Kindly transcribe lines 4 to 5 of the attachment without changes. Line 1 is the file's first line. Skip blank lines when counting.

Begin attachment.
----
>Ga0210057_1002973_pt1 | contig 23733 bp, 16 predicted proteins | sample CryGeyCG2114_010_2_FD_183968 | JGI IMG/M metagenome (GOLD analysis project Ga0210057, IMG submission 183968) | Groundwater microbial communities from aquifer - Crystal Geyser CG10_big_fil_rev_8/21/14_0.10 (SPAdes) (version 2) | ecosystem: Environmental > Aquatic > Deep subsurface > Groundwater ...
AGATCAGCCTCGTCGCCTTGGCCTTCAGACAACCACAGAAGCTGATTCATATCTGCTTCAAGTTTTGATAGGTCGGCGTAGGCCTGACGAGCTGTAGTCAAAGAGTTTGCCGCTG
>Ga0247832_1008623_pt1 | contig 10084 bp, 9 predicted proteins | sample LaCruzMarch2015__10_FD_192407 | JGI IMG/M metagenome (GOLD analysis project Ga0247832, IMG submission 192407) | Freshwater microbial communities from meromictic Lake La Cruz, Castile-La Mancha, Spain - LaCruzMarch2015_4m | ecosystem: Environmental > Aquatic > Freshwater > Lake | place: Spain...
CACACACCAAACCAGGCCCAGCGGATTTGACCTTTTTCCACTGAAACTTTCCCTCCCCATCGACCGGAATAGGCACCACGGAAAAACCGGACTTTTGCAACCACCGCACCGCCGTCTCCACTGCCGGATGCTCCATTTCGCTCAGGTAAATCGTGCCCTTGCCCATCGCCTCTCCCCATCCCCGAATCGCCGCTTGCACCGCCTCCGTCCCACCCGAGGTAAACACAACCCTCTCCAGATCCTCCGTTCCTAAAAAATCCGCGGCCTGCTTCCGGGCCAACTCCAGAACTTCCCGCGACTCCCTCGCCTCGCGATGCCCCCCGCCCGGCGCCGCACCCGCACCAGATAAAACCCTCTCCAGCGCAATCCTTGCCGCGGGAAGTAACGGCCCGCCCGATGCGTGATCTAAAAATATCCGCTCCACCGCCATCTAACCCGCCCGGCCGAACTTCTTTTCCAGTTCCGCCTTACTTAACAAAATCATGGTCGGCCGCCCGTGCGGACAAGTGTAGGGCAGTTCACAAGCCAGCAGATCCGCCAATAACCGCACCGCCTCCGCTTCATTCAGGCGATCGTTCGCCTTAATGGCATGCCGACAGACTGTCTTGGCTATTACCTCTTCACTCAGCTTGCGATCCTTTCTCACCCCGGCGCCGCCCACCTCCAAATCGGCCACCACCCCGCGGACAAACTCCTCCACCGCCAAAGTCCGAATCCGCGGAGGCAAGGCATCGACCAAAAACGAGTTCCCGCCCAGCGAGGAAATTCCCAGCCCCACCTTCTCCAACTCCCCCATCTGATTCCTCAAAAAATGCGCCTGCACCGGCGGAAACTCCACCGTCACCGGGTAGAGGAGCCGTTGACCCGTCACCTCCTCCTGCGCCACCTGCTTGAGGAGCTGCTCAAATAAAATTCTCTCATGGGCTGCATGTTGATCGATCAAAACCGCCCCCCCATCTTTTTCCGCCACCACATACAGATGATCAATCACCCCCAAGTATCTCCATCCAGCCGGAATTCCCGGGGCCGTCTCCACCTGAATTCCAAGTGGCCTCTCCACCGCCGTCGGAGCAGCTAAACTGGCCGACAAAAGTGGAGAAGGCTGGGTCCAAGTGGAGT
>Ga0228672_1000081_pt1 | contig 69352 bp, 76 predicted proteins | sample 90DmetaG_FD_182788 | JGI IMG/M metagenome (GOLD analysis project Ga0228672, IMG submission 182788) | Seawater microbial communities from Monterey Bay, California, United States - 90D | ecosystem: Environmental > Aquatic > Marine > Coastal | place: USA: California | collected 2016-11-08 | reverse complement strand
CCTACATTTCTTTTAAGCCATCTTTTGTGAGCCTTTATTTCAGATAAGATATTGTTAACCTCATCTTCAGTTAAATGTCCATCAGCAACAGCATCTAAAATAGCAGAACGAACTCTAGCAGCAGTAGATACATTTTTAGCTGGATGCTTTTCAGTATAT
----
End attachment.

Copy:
CACACACCAAACCAGGCCCAGCGGATTTGACCTTTTTCCACTGAAACTTTCCCTCCCCATCGACCGGAATAGGCACCACGGAAAAACCGGACTTTTGCAACCACCGCACCGCCGTCTCCACTGCCGGATGCTCCATTTCGCTCAGGTAAATCGTGCCCTTGCCCATCGCCTCTCCCCATCCCCGAATCGCCGCTTGCACCGCCTCCGTCCCACCCGAGGTAAACACAACCCTCTCCAGATCCTCCGTTCCTAAAAAATCCGCGGCCTGCTTCCGGGCCAACTCCAGAACTTCCCGCGACTCCCTCGCCTCGCGATGCCCCCCGCCCGGCGCCGCACCCGCACCAGATAAAACCCTCTCCAGCGCAATCCTTGCCGCGGGAAGTAACGGCCCGCCCGATGCGTGATCTAAAAATATCCGCTCCACCGCCATCTAACCCGCCCGGCCGAACTTCTTTTCCAGTTCCGCCTTACTTAACAAAATCATGGTCGGCCGCCCGTGCGGACAAGTGTAGGGCAGTTCACAAGCCAGCAGATCCGCCAATAACCGCACCGCCTCCGCTTCATTCAGGCGATCGTTCGCCTTAATGGCATGCCGACAGACTGTCTTGGCTATTACCTCTTCACTCAGCTTGCGATCCTTTCTCACCCCGGCGCCGCCCACCTCCAAATCGGCCACCACCCCGCGGACAAACTCCTCCACCGCCAAAGTCCGAATCCGCGGAGGCAAGGCATCGACCAAAAACGAGTTCCCGCCCAGCGAGGAAATTCCCAGCCCCACCTTCTCCAACTCCCCCATCTGATTCCTCAAAAAATGCGCCTGCACCGGCGGAAACTCCACCGTCACCGGGTAGAGGAGCCGTTGACCCGTCACCTCCTCCTGCGCCACCTGCTTGAGGAGCTGCTCAAATAAAATTCTCTCATGGGCTGCATGTTGATCGATCAAAACCGCCCCCCCATCTTTTTCCGCCACCACATACAGATGATCAATCACCCCCAAGTATCTCCATCCAGCCGGAATTCCCGGGGCCGTCTCCACCTGAATTCCAAGTGGCCTCTCCACCGCCGTCGGAGCAGCTAAACTGGCCGACAAAAGTGGAGAAGGCTGGGTCCAAGTGGAGT
>Ga0228672_1000081_pt1 | contig 69352 bp, 76 predicted proteins | sample 90DmetaG_FD_182788 | JGI IMG/M metagenome (GOLD analysis project Ga0228672, IMG submission 182788) | Seawater microbial communities from Monterey Bay, California, United States - 90D | ecosystem: Environmental > Aquatic > Marine > Coastal | place: USA: California | collected 2016-11-08 | reverse complement strand